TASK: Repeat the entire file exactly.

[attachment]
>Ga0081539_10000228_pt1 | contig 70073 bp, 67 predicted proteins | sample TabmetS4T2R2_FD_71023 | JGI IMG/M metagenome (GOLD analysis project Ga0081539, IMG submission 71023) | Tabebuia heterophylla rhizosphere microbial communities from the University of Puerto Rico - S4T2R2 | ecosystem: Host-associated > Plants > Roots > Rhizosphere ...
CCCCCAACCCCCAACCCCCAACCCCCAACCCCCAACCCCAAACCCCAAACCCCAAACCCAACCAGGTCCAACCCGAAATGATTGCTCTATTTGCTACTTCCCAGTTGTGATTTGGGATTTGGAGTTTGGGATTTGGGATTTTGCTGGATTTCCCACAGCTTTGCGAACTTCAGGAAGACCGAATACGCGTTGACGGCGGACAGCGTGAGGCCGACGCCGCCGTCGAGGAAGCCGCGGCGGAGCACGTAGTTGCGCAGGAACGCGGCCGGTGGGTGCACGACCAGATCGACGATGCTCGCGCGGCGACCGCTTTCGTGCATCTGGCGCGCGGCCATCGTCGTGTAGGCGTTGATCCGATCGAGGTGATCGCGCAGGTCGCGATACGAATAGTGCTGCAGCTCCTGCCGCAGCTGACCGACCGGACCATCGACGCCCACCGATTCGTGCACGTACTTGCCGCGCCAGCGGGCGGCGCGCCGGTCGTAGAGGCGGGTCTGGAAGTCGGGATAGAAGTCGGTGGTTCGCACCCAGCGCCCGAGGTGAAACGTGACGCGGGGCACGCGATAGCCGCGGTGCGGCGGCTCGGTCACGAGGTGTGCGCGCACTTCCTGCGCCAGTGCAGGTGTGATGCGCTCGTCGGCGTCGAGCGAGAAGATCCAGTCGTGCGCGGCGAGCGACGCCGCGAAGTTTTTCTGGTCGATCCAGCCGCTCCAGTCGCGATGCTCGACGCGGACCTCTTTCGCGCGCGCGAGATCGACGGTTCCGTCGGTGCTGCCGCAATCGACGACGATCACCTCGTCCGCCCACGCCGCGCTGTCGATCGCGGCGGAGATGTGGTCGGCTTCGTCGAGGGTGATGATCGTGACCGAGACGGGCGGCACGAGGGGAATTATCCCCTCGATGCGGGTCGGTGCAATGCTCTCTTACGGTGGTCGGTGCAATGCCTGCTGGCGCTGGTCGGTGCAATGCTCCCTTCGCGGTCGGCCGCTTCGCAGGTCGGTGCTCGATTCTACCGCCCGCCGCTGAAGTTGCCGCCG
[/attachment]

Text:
>Ga0081539_10000228_pt1 | contig 70073 bp, 67 predicted proteins | sample TabmetS4T2R2_FD_71023 | JGI IMG/M metagenome (GOLD analysis project Ga0081539, IMG submission 71023) | Tabebuia heterophylla rhizosphere microbial communities from the University of Puerto Rico - S4T2R2 | ecosystem: Host-associated > Plants > Roots > Rhizosphere ...
CCCCCAACCCCCAACCCCCAACCCCCAACCCCCAACCCCAAACCCCAAACCCCAAACCCAACCAGGTCCAACCCGAAATGATTGCTCTATTTGCTACTTCCCAGTTGTGATTTGGGATTTGGAGTTTGGGATTTGGGATTTTGCTGGATTTCCCACAGCTTTGCGAACTTCAGGAAGACCGAATACGCGTTGACGGCGGACAGCGTGAGGCCGACGCCGCCGTCGAGGAAGCCGCGGCGGAGCACGTAGTTGCGCAGGAACGCGGCCGGTGGGTGCACGACCAGATCGACGATGCTCGCGCGGCGACCGCTTTCGTGCATCTGGCGCGCGGCCATCGTCGTGTAGGCGTTGATCCGATCGAGGTGATCGCGCAGGTCGCGATACGAATAGTGCTGCAGCTCCTGCCGCAGCTGACCGACCGGACCATCGACGCCCACCGATTCGTGCACGTACTTGCCGCGCCAGCGGGCGGCGCGCCGGTCGTAGAGGCGGGTCTGGAAGTCGGGATAGAAGTCGGTGGTTCGCACCCAGCGCCCGAGGTGAAACGTGACGCGGGGCACGCGATAGCCGCGGTGCGGCGGCTCGGTCACGAGGTGTGCGCGCACTTCCTGCGCCAGTGCAGGTGTGATGCGCTCGTCGGCGTCGAGCGAGAAGATCCAGTCGTGCGCGGCGAGCGACGCCGCGAAGTTTTTCTGGTCGATCCAGCCGCTCCAGTCGCGATGCTCGACGCGGACCTCTTTCGCGCGCGCGAGATCGACGGTTCCGTCGGTGCTGCCGCAATCGACGACGATCACCTCGTCCGCCCACGCCGCGCTGTCGATCGCGGCGGAGATGTGGTCGGCTTCGTCGAGGGTGATGATCGTGACCGAGACGGGCGGCACGAGGGGAATTATCCCCTCGATGCGGGTCGGTGCAATGCTCTCTTACGGTGGTCGGTGCAATGCCTGCTGGCGCTGGTCGGTGCAATGCTCCCTTCGCGGTCGGCCGCTTCGCAGGTCGGTGCTCGATTCTACCGCCCGCCGCTGAAGTTGCCGCCG